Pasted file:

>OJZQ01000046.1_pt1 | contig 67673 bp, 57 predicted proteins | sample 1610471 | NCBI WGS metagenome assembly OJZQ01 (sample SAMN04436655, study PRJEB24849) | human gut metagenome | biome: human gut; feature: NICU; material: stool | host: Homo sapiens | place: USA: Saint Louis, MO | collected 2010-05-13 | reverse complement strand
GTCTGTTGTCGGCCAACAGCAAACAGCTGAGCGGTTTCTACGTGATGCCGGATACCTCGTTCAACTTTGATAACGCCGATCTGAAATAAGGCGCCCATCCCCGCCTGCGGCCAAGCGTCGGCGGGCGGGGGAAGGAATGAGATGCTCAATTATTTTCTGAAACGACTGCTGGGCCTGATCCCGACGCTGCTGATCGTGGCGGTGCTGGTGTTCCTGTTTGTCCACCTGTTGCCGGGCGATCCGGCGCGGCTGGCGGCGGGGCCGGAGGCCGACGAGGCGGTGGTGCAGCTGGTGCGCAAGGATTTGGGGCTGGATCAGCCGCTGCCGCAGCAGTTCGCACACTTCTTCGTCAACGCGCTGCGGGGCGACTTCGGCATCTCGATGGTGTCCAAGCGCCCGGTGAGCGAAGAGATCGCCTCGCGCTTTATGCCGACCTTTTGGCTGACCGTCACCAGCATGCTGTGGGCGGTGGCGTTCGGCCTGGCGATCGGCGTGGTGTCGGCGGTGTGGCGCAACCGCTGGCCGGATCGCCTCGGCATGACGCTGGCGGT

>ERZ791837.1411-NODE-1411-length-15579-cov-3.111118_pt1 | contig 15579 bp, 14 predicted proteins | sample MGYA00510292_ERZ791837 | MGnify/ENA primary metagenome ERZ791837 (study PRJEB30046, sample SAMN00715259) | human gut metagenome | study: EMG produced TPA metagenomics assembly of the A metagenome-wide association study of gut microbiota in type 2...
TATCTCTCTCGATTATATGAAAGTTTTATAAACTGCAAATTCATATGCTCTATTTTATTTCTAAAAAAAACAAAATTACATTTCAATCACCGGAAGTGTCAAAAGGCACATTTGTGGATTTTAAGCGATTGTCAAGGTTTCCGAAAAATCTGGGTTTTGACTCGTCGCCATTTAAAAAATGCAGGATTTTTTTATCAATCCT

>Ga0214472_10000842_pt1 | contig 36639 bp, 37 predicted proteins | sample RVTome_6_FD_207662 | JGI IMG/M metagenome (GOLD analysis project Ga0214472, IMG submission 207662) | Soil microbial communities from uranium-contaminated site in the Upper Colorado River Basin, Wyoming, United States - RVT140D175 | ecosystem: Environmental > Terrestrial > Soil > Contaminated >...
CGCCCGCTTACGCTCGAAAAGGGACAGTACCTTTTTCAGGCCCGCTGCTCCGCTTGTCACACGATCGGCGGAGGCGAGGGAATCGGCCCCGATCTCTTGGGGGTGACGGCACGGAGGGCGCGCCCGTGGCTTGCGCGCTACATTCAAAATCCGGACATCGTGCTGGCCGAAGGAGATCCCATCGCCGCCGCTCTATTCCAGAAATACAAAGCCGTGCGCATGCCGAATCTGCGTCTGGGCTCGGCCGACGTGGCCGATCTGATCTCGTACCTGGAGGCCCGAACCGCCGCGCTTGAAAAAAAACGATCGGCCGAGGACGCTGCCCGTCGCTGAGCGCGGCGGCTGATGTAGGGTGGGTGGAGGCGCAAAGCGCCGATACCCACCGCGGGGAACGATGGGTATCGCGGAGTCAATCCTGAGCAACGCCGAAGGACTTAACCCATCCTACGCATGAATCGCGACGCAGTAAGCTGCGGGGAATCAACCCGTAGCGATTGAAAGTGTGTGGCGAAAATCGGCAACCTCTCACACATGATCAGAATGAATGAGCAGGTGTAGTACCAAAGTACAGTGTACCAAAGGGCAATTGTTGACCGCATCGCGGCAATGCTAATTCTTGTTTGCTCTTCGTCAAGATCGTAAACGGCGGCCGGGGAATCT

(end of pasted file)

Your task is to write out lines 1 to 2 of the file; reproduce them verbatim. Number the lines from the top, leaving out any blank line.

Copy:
>OJZQ01000046.1_pt1 | contig 67673 bp, 57 predicted proteins | sample 1610471 | NCBI WGS metagenome assembly OJZQ01 (sample SAMN04436655, study PRJEB24849) | human gut metagenome | biome: human gut; feature: NICU; material: stool | host: Homo sapiens | place: USA: Saint Louis, MO | collected 2010-05-13 | reverse complement strand
GTCTGTTGTCGGCCAACAGCAAACAGCTGAGCGGTTTCTACGTGATGCCGGATACCTCGTTCAACTTTGATAACGCCGATCTGAAATAAGGCGCCCATCCCCGCCTGCGGCCAAGCGTCGGCGGGCGGGGGAAGGAATGAGATGCTCAATTATTTTCTGAAACGACTGCTGGGCCTGATCCCGACGCTGCTGATCGTGGCGGTGCTGGTGTTCCTGTTTGTCCACCTGTTGCCGGGCGATCCGGCGCGGCTGGCGGCGGGGCCGGAGGCCGACGAGGCGGTGGTGCAGCTGGTGCGCAAGGATTTGGGGCTGGATCAGCCGCTGCCGCAGCAGTTCGCACACTTCTTCGTCAACGCGCTGCGGGGCGACTTCGGCATCTCGATGGTGTCCAAGCGCCCGGTGAGCGAAGAGATCGCCTCGCGCTTTATGCCGACCTTTTGGCTGACCGTCACCAGCATGCTGTGGGCGGTGGCGTTCGGCCTGGCGATCGGCGTGGTGTCGGCGGTGTGGCGCAACCGCTGGCCGGATCGCCTCGGCATGACGCTGGCGGT